Carter Center Urges U.S. to Ensure Equitable Global Vaccine Distribution


(Atlanta) — While many rich nations, including the United States, have begun to vaccinate populations against COVID-19, even frontline workers in Africa must wait until April.

This is a moral challenge for the U.S., which has obligations under the Universal Declaration of Human Rights, created after the global pain of World War II to enable all nations to prosper by guaranteeing basic human rights, including access to health care.

A year after the pandemic emerged, the U.S. is still absent from the COVID-19 Vaccines Global Access Facility (COVAX), a coalition of 190 countries formed in April 2020 by the World Health Organization, GAVI (formerly the Global Alliance for Vaccines and Immunization), and the Coalition for Epidemic Preparedness Innovations (CEPI) to share resources for vaccine development and distribution so all countries, regardless of income levels, would have equal access to the vaccines. Instead of receiving equitable distribution, developing countries have been relegated to the end of the vaccination line, a situation expected to be protracted, with an estimated two-thirds of the world’s population not getting a vaccine until 2022.

Everyone's mental and physical health and every country's economic health are closely intertwined with ending the pandemic, and unless all countries cooperate in fighting COVID-19, the duration of the pandemic will be longer than necessary and will continue to cause harm.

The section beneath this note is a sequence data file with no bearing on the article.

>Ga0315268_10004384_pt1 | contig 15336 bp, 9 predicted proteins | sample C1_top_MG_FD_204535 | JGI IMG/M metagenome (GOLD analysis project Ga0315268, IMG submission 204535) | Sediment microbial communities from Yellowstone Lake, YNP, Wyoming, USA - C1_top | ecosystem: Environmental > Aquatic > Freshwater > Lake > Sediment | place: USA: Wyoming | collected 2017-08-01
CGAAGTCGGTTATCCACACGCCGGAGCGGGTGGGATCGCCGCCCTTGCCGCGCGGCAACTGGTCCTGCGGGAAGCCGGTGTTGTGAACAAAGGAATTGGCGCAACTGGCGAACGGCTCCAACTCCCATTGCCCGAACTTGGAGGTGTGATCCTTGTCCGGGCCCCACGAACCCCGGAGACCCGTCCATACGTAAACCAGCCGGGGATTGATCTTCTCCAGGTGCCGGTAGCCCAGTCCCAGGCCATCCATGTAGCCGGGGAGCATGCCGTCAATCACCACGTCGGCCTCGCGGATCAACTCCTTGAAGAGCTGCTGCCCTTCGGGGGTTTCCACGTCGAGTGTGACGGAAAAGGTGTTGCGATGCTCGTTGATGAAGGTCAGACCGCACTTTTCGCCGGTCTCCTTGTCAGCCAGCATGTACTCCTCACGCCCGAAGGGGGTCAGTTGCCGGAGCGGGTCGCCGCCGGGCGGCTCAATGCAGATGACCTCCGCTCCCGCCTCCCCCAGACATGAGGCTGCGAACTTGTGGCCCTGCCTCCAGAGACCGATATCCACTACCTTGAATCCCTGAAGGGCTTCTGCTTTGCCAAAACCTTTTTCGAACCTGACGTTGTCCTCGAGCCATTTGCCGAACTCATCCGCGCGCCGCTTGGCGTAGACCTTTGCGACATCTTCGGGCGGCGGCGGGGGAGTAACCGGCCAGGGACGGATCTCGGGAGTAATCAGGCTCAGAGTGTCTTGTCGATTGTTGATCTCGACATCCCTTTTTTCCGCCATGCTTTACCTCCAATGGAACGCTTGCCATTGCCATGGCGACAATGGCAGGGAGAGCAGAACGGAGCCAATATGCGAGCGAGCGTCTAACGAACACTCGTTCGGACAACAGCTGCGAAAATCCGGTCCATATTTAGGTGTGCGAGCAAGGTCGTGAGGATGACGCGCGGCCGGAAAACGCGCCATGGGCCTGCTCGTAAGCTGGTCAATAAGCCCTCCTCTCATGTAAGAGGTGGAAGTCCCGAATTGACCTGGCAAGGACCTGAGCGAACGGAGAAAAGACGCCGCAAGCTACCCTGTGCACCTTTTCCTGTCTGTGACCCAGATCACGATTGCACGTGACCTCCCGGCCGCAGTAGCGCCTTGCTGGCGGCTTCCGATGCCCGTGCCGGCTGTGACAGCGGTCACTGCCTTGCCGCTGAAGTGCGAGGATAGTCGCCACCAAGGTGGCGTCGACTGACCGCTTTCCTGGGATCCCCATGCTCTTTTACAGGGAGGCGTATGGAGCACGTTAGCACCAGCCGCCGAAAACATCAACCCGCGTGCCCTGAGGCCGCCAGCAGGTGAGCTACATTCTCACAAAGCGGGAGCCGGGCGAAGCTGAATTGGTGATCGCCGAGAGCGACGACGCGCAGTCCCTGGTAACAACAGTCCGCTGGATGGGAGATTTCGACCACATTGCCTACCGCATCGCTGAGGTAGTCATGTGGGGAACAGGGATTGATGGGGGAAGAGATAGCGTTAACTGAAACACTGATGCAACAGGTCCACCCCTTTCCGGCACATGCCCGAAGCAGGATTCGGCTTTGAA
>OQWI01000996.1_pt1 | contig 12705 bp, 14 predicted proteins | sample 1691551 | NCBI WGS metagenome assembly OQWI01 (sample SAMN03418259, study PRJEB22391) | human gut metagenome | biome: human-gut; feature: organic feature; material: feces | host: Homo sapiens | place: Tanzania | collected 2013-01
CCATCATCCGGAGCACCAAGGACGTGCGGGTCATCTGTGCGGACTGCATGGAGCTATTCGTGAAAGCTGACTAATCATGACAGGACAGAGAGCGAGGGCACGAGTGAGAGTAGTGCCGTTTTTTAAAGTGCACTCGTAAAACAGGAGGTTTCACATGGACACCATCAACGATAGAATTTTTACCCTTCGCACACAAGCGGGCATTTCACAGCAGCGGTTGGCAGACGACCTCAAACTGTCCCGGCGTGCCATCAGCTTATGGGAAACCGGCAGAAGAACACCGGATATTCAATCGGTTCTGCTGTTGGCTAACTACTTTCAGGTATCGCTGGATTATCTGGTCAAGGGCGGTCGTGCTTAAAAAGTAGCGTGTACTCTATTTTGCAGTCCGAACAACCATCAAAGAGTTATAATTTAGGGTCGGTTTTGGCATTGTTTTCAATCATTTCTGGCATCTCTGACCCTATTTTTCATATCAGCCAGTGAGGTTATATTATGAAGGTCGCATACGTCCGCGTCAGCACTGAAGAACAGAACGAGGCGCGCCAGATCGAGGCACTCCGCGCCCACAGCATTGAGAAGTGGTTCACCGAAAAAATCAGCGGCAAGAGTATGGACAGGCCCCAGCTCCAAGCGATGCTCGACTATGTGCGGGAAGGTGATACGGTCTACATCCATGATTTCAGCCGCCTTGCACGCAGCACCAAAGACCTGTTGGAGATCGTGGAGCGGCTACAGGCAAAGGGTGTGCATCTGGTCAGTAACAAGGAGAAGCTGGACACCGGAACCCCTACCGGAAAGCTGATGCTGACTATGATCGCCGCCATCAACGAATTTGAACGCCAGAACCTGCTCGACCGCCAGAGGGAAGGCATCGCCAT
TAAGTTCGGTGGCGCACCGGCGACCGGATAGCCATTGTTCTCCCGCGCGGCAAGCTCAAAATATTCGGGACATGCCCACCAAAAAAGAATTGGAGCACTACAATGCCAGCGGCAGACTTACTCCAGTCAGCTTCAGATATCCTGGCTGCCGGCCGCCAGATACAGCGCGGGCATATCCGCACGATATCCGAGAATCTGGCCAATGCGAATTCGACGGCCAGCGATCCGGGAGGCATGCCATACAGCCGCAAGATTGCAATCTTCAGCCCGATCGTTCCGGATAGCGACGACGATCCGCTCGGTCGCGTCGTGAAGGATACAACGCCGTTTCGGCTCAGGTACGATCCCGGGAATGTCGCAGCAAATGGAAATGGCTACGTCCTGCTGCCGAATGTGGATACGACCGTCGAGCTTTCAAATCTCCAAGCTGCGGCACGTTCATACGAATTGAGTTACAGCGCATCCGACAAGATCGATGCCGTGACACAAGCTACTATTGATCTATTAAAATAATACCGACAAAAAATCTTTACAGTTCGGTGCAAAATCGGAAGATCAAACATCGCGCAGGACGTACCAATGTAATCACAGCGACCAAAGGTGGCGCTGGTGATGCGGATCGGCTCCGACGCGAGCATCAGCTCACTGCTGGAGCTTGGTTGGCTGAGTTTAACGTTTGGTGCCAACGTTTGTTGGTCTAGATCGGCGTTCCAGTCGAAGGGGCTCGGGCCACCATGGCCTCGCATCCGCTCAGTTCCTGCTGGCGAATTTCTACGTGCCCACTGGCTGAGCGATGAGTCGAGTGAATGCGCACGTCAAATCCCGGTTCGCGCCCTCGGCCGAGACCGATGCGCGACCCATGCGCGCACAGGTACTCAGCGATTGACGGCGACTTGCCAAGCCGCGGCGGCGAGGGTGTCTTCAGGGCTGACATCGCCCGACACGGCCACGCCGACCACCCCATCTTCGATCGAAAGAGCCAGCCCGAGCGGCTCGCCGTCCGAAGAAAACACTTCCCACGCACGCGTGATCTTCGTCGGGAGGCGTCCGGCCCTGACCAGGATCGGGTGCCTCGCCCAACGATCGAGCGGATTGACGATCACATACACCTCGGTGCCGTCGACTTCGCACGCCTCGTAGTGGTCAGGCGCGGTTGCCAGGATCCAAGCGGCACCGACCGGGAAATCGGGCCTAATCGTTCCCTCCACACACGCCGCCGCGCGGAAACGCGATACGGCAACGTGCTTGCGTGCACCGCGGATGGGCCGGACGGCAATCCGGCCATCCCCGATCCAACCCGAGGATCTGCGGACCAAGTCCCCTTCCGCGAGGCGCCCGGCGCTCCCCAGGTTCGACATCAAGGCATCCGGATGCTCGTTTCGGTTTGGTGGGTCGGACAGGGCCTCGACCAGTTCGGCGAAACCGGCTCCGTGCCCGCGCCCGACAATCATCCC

The U.S. should join COVAX immediately and offer to assist. It should share lessons learned from overcoming domestic operational challenges after meeting only about 15% of its initial objective of 2 million vaccinations by the end of December. The U.S. must show it is a global leader as it did 72 years ago when it helped forge an international community for the greater good.



The Carter Center
Waging Peace. Fighting Disease. Building Hope.

A not-for-profit, nongovernmental organization, The Carter Center has helped to improve life for people in over 80 countries by resolving conflicts; advancing democracy, human rights, and economic opportunity; preventing diseases; and improving mental health care. The Carter Center was founded in 1982 by former U.S. President Jimmy Carter and former First Lady Rosalynn Carter, in partnership with Emory University, to advance peace and health worldwide.